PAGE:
Now the entire Muslim community is suffering the consequences of actions carried out by radicals like Saharan. Western Province Governor Azath Salley has been bitterly complaining about the security forces continuously searching mosques; sometimes search operations being carried out more than once a day. These search operations have at time unearthed dangerous weapons like swords.
Muslim scholars have time and again pointed out that it is the responsibility of those who practice Islam to make sure that the world at large has a good impression of the faith they practice. This is not possible when security forces are in and out of mosques and Muslims have to pray in a war-like environment.
Saharan’s work and those activities of religious extremists put the true practitioners of Islam under a cloud of gloom. Very recently we heard of a story of a female Muslim doctor employed at the Homagama Hospital tending her resignation because she was told to remove the Burkha (A face veiling) she was wearing when on duty. There are also reports of Muslims with beards and women wearing the Hijab being jeered at in public. For the record Minister Rishad Bathiudeen is a marked man now. Posters have come up in some areas featuring anti-Rishad rhetoric. One poster which came up in Wattala warns lawmakers not to step in this town if they don’t vote in favour of the No Confidence Motion that’s to be moved against Bathiudeen.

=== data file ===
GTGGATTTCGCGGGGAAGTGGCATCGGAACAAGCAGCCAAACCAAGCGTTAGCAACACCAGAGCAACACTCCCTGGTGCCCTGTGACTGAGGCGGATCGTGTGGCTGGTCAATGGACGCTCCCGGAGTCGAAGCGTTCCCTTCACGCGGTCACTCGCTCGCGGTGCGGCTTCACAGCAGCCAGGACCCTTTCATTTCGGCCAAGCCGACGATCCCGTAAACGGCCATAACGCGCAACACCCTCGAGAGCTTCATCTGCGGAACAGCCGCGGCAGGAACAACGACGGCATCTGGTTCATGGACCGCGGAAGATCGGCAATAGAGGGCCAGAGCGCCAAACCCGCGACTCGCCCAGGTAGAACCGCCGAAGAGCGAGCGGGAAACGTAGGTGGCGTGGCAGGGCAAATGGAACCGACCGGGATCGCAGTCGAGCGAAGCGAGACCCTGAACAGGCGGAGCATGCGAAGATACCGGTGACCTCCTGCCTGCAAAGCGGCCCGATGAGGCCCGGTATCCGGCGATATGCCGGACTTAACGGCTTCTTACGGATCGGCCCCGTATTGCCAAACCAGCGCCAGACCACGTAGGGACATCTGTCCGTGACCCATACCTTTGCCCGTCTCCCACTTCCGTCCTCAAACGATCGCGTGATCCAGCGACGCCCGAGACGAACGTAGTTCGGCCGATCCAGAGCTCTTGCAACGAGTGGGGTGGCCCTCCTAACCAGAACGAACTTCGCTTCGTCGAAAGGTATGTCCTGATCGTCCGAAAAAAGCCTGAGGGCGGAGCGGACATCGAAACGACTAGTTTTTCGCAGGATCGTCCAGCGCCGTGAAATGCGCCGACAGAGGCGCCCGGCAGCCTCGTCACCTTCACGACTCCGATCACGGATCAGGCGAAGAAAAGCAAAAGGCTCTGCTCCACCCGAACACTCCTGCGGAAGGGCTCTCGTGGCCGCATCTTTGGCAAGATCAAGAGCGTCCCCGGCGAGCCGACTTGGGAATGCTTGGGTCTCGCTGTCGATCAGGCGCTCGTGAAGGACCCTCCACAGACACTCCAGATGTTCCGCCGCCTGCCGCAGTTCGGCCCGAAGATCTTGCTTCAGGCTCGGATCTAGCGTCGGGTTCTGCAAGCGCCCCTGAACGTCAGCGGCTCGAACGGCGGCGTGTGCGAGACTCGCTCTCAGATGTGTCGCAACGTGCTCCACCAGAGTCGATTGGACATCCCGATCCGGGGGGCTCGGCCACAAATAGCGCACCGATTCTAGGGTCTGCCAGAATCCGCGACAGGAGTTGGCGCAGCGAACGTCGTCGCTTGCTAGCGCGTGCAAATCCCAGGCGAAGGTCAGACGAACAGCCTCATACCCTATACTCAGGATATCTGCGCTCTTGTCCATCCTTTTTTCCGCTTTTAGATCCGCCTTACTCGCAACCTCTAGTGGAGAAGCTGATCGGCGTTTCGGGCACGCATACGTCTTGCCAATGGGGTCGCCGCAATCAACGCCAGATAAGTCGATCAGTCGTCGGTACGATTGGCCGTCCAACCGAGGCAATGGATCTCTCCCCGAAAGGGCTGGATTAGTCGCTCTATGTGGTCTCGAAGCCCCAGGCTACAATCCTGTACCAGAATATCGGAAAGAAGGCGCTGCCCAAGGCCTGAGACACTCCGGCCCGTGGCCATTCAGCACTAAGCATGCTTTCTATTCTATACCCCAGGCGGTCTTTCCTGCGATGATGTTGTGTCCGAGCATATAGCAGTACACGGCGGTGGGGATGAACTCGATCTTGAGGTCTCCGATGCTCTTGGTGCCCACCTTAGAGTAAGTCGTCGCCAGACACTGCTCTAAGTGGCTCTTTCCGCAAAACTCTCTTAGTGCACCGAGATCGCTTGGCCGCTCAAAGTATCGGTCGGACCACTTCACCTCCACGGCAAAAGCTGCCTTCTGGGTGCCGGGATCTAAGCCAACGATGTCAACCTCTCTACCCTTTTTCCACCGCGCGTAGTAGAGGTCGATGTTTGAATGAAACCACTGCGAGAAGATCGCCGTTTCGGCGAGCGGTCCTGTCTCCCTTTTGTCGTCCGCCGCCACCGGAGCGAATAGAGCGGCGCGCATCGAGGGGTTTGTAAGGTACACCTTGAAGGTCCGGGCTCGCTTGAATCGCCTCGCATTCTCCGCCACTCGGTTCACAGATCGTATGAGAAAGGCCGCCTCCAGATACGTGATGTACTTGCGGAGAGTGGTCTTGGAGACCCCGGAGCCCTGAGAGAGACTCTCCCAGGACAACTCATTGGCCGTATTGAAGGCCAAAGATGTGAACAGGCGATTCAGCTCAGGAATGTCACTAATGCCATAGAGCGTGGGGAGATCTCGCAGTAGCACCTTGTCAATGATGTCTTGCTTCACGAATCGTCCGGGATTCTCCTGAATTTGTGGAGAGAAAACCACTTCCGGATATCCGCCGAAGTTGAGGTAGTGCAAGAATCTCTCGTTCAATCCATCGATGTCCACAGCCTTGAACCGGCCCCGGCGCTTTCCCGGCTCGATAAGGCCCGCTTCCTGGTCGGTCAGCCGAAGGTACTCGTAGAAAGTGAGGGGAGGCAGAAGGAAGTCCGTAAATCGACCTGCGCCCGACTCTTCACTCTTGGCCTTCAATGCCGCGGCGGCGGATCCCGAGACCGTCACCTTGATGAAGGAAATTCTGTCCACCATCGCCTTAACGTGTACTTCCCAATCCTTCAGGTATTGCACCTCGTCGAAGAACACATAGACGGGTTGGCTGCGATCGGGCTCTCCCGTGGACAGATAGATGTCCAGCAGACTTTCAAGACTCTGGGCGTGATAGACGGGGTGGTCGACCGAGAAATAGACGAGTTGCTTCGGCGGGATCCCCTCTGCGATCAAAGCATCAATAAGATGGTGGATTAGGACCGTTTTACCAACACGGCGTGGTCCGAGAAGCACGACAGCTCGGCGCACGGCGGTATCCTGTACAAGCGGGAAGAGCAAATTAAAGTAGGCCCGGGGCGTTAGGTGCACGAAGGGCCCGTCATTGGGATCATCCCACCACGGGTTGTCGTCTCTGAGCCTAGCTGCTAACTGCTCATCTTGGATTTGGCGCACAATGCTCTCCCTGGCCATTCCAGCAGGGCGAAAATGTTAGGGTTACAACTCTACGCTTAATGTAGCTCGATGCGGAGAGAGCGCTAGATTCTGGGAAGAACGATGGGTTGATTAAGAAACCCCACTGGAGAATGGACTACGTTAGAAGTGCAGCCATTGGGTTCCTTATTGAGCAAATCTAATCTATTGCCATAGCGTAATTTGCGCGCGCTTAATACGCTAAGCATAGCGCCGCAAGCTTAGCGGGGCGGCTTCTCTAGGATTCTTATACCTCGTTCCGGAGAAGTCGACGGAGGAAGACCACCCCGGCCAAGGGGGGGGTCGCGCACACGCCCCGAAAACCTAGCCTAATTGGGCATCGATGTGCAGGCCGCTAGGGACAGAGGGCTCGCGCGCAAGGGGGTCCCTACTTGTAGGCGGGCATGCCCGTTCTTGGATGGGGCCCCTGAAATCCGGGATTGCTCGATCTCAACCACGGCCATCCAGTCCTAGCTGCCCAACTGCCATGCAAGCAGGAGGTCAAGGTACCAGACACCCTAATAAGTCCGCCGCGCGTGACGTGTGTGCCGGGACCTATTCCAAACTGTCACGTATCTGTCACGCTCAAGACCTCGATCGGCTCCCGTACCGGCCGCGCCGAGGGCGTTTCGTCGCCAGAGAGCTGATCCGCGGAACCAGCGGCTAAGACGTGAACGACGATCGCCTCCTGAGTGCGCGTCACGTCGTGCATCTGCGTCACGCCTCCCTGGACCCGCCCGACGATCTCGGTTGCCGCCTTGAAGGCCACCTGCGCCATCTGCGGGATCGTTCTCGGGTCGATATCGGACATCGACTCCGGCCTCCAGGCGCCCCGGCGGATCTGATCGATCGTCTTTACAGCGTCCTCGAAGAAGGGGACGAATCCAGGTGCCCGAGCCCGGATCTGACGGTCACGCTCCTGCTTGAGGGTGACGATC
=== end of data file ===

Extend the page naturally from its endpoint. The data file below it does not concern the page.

Sri Lanka is known for backlashes taking place after violent incidents hence the issue of targeting innocent Muslims should be nipped in the bud before Sinhalese hardliners agitate and go on the rampage, again.
This government lacks the expertise to defuse a tense situation. At a time when fingers are pointed at Muslim lawmaker Bathiudeen and Governors Salley and Hisbullah for annoying the Sinhalese majority, the latter was given another portfolio making him the Co-Chairman of the Districts Coordinating Committees in Trincomalee, Batticaloa and Ampara. This appointment made by President Maithripala Sirisena only adds to the tensions between the Sinhalese and the Muslims because the majority Sinhala community is up in arms due to the non-compromising attitude maintained by Hisbullah regarding the Sharia University in Batticaloa.
Despite all this turmoil and hatred that’s spread across this island nation, there are stories of brotherhood where one community saving another do surface. Just a few days ago we heard of some Sinhala families in Naththandiya, Thunmodara and Mallakele areas giving shelter to Muslim families when mobs from outside stormed the village and damaged property and places of worship. After the attacks the comments made by Haleema, a female Muslim, praising the efforts of Sujeevani, a Sinhalese woman, were recorded in the print media in one of those rare positive stories to be carried regarding the Sinhala-Muslim issue. These heartwarming stories not only help heal the mental wounds, they remind us of an old saying, ‘every cloud has a silver lining’.
A Sri Lankan Muslim woman (C) takes part in a remembrance ceremony in front of St. Anthony’s Church in Colombo on May 21, 2019